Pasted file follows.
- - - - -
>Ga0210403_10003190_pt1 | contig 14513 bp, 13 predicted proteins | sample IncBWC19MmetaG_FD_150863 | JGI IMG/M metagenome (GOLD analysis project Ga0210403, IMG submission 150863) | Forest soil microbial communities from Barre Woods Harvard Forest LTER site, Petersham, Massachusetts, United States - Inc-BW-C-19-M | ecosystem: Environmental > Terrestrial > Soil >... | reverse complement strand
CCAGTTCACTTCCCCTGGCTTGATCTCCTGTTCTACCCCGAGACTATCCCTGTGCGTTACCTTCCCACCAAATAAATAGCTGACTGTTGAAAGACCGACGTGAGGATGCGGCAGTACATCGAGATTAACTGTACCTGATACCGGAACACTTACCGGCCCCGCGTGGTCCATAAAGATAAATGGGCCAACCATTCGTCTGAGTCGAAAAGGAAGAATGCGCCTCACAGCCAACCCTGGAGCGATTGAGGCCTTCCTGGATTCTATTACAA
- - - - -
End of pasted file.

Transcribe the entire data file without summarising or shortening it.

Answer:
>Ga0210403_10003190_pt1 | contig 14513 bp, 13 predicted proteins | sample IncBWC19MmetaG_FD_150863 | JGI IMG/M metagenome (GOLD analysis project Ga0210403, IMG submission 150863) | Forest soil microbial communities from Barre Woods Harvard Forest LTER site, Petersham, Massachusetts, United States - Inc-BW-C-19-M | ecosystem: Environmental > Terrestrial > Soil >... | reverse complement strand
CCAGTTCACTTCCCCTGGCTTGATCTCCTGTTCTACCCCGAGACTATCCCTGTGCGTTACCTTCCCACCAAATAAATAGCTGACTGTTGAAAGACCGACGTGAGGATGCGGCAGTACATCGAGATTAACTGTACCTGATACCGGAACACTTACCGGCCCCGCGTGGTCCATAAAGATAAATGGGCCAACCATTCGTCTGAGTCGAAAAGGAAGAATGCGCCTCACAGCCAACCCTGGAGCGATTGAGGCCTTCCTGGATTCTATTACAA